When you put additional boxes in the environment, location is key. Don’t just line several boxes up right next to each other because that essentially becomes just one giant box from a cat’s point of view. While that may be convenient for you, it can be stressful if location chosen is in an area where a particular cat doesn’t feel comfortable. In some multicat households there may be one or two cats who don’t want to cross through another cat’s area to get to the litter box.
Situate litter boxes in various parts of the house. If you know a particular cat tends to stay in a certain area, a litter box should go there. Try to create an environment where it’ll be convenient for all cats to gain access to the litter box without added anxiety.
Although you can’t assign a cat to a specific litter box, the more choice you offer, the less stress there will be in the household. By placing boxes around the environment you’ll also be able to offer individual cats more litter choice as well. You may have one cat who doesn’t like the litter substrate that the other cats use so you can offer a type he prefers in the location nearest him. Problems often occur when a cat feels he has no choice and is backed in a corner. Look at your environment from the point of view of all your cats, create litter box convenience and choice. While it may be extra work to have to scoop and clean multiple litter boxes, the pay-off is huge in terms of the reduced chance of litter box aversion problems, reduced stress and an increase in feline happiness!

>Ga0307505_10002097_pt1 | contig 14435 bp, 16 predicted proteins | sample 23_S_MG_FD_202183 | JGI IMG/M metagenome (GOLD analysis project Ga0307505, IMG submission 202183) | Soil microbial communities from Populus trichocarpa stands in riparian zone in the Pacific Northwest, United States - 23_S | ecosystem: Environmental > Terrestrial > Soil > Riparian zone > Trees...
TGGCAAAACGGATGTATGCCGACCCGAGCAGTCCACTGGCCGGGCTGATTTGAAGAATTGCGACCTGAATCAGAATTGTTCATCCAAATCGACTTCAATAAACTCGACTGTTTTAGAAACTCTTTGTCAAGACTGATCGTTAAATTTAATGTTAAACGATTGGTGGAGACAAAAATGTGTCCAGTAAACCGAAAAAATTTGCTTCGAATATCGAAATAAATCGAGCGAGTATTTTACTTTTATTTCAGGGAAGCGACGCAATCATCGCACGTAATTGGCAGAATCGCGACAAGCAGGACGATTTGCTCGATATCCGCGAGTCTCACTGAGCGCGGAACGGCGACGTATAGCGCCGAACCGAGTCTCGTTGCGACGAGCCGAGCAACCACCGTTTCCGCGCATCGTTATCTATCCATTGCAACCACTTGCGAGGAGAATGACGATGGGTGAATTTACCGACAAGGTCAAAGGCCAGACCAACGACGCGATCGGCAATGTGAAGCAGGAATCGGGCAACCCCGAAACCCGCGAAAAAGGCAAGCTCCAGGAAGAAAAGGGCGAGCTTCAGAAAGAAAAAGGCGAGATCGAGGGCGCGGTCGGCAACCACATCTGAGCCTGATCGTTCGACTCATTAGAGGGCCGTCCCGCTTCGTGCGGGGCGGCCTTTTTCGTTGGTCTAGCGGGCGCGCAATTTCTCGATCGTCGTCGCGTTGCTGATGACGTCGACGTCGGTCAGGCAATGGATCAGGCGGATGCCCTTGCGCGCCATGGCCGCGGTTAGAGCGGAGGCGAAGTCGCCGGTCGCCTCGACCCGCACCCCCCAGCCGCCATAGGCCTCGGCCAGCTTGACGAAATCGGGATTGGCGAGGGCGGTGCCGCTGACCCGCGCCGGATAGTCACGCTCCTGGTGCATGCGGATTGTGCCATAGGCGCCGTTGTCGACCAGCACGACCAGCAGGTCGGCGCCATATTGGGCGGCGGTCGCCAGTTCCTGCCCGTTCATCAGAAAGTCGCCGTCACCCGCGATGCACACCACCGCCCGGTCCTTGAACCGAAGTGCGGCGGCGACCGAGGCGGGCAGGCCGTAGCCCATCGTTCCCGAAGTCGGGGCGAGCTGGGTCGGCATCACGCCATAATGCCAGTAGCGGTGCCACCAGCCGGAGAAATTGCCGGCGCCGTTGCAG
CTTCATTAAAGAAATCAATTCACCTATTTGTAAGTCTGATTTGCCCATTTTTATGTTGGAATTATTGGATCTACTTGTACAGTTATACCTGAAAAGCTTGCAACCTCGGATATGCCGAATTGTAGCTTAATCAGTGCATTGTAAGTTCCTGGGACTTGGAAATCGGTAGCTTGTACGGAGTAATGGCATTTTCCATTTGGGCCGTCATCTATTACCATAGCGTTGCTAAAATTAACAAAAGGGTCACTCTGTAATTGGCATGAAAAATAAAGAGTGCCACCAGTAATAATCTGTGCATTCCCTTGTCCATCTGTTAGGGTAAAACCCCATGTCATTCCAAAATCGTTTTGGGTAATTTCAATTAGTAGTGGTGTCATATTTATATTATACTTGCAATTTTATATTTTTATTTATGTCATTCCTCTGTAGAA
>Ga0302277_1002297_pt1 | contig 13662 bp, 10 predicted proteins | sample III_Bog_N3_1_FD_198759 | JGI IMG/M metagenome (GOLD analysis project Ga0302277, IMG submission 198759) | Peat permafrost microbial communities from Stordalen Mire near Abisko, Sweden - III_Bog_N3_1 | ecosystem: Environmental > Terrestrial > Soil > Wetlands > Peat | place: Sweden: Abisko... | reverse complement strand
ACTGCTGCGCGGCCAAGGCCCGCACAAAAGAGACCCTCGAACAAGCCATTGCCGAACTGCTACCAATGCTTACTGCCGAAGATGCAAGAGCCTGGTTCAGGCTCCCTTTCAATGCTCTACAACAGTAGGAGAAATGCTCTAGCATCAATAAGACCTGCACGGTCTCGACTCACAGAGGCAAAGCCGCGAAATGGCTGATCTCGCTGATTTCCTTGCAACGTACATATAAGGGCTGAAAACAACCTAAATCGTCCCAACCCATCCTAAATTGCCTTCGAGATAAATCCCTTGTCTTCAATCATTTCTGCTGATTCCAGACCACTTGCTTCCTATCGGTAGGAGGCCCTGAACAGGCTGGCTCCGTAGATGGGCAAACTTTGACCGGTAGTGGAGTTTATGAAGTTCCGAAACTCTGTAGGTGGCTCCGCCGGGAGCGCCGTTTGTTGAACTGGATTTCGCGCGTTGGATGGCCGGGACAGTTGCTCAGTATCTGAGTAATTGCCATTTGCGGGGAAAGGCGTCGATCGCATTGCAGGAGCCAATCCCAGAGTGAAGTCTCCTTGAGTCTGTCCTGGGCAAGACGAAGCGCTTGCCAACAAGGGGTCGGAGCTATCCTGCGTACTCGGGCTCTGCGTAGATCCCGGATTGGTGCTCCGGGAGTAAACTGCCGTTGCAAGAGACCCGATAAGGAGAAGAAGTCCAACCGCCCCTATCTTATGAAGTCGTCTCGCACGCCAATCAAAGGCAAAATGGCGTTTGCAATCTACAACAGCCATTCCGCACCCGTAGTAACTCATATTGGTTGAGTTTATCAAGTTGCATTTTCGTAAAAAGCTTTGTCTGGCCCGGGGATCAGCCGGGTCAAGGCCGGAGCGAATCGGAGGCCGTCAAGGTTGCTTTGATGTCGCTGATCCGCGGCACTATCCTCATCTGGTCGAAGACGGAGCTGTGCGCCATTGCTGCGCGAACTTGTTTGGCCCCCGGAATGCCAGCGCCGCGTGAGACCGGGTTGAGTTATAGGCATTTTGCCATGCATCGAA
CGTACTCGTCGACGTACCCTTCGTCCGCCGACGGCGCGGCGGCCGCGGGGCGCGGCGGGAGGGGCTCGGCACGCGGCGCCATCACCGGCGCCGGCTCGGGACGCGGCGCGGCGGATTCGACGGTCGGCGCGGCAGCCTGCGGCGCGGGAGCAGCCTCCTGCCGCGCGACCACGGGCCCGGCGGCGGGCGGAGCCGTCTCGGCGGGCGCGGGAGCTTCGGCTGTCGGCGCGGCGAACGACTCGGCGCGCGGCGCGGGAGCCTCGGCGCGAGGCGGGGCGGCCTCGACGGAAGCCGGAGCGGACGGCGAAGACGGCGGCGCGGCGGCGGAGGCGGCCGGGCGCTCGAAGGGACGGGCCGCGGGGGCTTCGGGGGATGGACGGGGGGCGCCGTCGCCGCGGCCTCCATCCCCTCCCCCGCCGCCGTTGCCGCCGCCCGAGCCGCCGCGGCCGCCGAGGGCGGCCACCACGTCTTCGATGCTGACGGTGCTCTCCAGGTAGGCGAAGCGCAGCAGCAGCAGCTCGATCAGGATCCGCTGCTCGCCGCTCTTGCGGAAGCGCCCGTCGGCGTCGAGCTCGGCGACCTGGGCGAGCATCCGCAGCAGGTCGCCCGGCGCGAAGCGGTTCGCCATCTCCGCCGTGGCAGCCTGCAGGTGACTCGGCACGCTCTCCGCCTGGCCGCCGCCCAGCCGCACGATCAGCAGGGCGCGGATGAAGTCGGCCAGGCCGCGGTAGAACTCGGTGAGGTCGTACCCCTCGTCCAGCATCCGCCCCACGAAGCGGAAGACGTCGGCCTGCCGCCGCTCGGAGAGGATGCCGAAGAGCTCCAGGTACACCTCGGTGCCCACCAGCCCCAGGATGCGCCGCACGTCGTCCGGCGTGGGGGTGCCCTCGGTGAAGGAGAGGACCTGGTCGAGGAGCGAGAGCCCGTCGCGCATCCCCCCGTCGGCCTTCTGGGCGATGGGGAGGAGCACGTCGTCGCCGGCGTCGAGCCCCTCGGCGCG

You can find more information on cat behavior and training in the articles on our website as well as in Pam’s best-selling books. If you have a question regarding your cat’s behavior or health, please contact your veterinarian. This article is not intended as a replacement for your cat’s veterinary care. This article is for information purposes only and not offering medical advice or providing a medical diagnosis.